The future that God always imagines in the Old Testament is one with peace and justice where everyone can enjoy their own vineyards and crops. God does not present a future where his people will roam the earth as a marauding army. Their swords will become second-rate farm tools before they’re ever raised in anger again.
Can We Find Resolution for a Violent God?
Whether we look at the story of David or Joshua’s conquest of Canaan, there’s no escaping the role of violence in the Bible. It should disturb us. That Joshua would record God’s involvement in a military campaign should unsettle us—especially in light of God’s future plans for peace and the message of Jesus to love enemies.
It’s striking that the Jewish people and the early church both held onto the book of Joshua along with the oracles of the prophets that spoke of a peaceful future. Who would blame them for tossing Joshua because it didn’t fit with a more palatable book like Isaiah? They saw that God is leading our world to a peaceful resolution where justice will reign, but they didn’t rewrite the past.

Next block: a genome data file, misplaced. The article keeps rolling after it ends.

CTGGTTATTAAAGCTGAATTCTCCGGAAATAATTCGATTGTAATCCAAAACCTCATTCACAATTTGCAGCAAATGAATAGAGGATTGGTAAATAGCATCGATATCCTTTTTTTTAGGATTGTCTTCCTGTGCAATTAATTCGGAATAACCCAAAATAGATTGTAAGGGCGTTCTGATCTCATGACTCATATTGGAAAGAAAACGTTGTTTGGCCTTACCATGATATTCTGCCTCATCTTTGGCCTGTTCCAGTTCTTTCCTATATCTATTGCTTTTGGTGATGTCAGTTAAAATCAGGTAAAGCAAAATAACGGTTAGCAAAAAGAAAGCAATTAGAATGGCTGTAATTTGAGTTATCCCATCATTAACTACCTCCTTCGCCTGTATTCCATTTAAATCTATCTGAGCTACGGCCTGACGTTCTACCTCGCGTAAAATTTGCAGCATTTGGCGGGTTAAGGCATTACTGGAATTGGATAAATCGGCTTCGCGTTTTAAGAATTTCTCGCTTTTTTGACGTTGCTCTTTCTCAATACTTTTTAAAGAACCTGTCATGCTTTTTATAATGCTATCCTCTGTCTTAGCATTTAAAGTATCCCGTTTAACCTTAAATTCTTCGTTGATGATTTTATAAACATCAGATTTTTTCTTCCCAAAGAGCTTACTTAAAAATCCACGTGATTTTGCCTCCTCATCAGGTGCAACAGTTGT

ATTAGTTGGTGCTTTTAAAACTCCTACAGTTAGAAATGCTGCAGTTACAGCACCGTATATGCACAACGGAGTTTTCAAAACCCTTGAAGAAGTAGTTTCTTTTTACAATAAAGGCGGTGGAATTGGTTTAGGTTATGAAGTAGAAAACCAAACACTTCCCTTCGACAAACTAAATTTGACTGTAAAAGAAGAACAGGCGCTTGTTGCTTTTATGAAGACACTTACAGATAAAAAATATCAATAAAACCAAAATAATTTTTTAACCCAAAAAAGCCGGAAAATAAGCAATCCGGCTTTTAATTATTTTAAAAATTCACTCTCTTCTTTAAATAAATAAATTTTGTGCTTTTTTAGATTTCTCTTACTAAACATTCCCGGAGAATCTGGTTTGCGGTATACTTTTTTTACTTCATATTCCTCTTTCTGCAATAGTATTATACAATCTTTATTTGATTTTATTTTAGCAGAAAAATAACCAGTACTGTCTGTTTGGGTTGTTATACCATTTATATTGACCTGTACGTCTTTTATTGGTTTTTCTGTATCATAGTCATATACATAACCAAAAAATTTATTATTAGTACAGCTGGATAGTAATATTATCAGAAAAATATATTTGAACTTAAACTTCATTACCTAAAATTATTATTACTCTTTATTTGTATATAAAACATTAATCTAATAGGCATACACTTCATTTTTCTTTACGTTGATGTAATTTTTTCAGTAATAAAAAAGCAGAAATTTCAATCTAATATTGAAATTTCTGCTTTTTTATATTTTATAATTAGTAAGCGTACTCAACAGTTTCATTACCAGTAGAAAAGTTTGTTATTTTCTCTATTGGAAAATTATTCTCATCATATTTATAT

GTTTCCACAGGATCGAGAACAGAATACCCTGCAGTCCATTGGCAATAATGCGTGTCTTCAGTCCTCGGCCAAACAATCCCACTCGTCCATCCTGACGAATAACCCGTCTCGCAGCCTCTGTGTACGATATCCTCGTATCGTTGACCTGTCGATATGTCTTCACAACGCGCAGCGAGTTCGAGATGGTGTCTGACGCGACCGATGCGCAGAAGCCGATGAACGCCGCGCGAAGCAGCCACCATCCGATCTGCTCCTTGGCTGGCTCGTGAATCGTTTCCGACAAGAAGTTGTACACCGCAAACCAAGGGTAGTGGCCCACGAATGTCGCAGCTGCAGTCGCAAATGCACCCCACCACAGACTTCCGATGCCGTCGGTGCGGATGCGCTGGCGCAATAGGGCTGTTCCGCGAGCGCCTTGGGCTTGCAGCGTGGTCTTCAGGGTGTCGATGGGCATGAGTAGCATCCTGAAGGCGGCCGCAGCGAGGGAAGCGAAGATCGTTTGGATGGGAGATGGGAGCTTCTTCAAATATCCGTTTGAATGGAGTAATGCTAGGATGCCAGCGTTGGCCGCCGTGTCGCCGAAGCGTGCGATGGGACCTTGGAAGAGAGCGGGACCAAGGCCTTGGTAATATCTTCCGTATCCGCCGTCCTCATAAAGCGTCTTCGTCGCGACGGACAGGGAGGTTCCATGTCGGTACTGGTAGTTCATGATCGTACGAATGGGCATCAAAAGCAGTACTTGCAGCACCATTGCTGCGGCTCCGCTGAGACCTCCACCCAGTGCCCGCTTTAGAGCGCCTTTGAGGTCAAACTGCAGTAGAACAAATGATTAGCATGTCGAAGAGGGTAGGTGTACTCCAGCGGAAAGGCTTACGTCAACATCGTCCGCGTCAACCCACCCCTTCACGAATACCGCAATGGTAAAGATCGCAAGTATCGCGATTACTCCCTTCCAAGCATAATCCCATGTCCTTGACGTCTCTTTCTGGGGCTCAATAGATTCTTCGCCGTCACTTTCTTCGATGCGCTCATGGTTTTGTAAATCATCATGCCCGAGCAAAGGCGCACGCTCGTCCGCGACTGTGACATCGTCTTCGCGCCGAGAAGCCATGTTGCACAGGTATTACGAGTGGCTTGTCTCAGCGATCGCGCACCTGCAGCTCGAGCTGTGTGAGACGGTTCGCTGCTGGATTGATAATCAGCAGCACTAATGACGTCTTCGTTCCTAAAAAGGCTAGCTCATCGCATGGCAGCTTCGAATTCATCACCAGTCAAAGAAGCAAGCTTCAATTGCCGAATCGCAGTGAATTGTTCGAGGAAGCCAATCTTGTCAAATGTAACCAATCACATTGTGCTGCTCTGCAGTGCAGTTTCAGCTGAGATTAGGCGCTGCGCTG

To their credit, they kept the records passed down to them. The tough parts belong in the story too. And if we consider that the Bible is inspired by the Spirit of God, we should ask what the Holy Spirit is telling us by including such diverse stories related to God and violence.
Perhaps the involvement of God in any kind of violent conquest is too much for those who are committed to pacifism. I can appreciate that.
Whatever more there is to say, if this post has left you conflicted and dissatisfied, then you’re probably in a good place. That’s most likely the very thing we’re supposed to take away from these stories.
Ed Cyzewski is the author of Coffeehouse Theology and A Christian Survival Guide. He writes about imperfectly following Jesus as www.edcyzewski.com. He lives in Columbus, OH with his wife and two sons where they obsess over New York style pizza and organic gardening. Connect on Facebook or Twitter.
We shouldn’t be surprised by Good Friday.
After all, we are familiar with the events of the day. Not just in the historical sense, but because we have lived them. No, not exactly as they happened, but we have bloodied our knuckles on something similar.
We celebrate that God in flesh understands what it means to be human, and identifies with us as one who has had his feet covered in dust. We find comfort in his knowing what we know.
What do you know?